The United States is in a constitutional crisis, with a national government that will not and cannot control its growth. A single indicator tells the story: In the 68 years since the end of World War II, federal spending has exceeded revenue in 56 of those years. More importantly, the average size of federal deficits has ballooned from less than 1 percent of GDP in the 1950s and 1960s to over 5 percent of GDP today. Young Americans and coming generations will be left with a fiscal burden that will not be resolved without serious economic pain.
My school of economic thought, Public Choice, exposes problems inherent in politics that might make any attempt at reform seem daunting. We must face the fact, nonetheless, that the most common reform strategy, that of replacing our current set of leaders, is indeed hopeless. Reform should therefore not focus on particular personalities, but on changing the incentives and constraints within which these political animals operate.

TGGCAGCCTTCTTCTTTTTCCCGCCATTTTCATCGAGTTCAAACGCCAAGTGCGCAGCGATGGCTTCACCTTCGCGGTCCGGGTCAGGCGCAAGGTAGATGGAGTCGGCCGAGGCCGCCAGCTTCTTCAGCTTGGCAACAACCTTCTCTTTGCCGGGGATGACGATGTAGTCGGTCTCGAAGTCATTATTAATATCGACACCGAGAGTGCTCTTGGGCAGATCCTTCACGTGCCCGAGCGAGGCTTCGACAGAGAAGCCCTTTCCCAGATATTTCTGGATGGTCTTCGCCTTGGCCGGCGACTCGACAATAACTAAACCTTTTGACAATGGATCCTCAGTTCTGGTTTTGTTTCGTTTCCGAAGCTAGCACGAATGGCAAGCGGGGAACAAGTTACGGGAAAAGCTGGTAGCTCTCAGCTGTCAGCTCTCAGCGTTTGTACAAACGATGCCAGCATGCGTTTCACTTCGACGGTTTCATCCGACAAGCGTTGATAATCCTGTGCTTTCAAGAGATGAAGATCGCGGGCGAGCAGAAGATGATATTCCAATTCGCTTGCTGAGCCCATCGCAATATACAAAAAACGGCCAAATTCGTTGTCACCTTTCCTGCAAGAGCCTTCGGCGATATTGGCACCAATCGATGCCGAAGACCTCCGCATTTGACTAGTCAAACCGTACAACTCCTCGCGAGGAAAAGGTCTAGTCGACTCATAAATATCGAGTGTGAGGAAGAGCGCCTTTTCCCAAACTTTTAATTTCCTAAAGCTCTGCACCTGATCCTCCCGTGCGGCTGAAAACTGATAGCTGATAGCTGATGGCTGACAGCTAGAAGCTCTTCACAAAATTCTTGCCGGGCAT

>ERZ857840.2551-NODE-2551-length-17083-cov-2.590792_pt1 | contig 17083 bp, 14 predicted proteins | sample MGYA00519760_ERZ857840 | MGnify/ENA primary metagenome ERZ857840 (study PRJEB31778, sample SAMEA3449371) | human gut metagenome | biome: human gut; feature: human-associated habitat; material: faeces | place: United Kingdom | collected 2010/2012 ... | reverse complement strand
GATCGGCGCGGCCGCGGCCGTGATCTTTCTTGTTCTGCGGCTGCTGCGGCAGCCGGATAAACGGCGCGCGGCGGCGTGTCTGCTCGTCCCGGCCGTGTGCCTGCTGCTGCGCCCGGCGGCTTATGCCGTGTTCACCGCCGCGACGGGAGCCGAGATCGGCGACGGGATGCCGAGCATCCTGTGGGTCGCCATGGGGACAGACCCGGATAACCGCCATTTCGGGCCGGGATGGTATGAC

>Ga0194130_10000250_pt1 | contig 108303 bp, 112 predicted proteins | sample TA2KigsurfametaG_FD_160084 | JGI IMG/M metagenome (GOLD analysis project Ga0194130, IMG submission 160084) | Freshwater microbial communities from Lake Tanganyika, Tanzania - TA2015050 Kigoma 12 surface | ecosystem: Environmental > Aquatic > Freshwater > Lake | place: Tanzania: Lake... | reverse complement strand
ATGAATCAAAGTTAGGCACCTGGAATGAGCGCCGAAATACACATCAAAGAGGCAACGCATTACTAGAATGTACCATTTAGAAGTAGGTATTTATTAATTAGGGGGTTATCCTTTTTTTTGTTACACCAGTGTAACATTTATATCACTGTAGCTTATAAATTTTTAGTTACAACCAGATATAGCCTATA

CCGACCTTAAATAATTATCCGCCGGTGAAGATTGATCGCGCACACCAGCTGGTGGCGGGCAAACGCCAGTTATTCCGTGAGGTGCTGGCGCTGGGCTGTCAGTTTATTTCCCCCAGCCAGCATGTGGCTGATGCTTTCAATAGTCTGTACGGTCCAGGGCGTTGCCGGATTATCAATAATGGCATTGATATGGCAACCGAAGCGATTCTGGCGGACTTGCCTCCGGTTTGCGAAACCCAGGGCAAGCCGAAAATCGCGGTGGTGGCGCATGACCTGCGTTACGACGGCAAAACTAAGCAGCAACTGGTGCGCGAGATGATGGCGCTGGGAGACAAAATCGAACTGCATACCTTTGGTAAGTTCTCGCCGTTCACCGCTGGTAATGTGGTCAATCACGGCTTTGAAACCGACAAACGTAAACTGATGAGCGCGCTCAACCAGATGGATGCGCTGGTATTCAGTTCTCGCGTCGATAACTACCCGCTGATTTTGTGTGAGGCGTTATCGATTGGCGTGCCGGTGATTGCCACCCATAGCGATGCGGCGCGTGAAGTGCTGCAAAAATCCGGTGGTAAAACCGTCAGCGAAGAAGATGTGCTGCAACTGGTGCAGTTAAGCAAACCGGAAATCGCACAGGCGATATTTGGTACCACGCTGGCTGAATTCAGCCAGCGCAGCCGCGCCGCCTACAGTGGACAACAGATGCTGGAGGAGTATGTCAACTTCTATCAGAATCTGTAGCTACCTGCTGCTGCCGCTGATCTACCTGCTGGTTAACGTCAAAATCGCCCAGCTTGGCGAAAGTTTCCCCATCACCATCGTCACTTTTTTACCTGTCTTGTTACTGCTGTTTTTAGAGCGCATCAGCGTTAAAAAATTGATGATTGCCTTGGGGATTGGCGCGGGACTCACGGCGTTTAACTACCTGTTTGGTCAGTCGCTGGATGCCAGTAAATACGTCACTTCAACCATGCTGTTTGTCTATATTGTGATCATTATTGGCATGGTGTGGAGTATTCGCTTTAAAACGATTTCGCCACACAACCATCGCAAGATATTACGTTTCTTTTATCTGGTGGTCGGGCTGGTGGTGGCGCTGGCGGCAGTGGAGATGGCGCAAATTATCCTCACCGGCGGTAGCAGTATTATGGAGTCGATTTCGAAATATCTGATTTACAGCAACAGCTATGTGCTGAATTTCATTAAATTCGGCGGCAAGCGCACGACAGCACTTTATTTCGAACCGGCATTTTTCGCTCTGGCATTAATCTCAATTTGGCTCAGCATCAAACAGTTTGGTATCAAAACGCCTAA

Fortunately, we have a vehicle to do just that: the Article V convention process. The most important aspect of this reform is that it is state-led — it is a means by which the state governments can impose reform on Washington, D.C.
Indiana has been among the leaders on this issue, being one of 23 states to have issued a limited (i.e. single-issue) call for an Article V convention for proposing amendments in our state assembly.
To begin this discussion, we should note that the burden imposed on the states by the federal bureaucracy and regulation has never been greater, and this federal interference has created distrust and disillusionment with the feds amongst state governments. In addition to being compelled to administer much of Congress’ welfare-distribution schemes, the states have been micromanaged by federal bureaucracies in everything from land and resource use to drinking ages to voting procedures.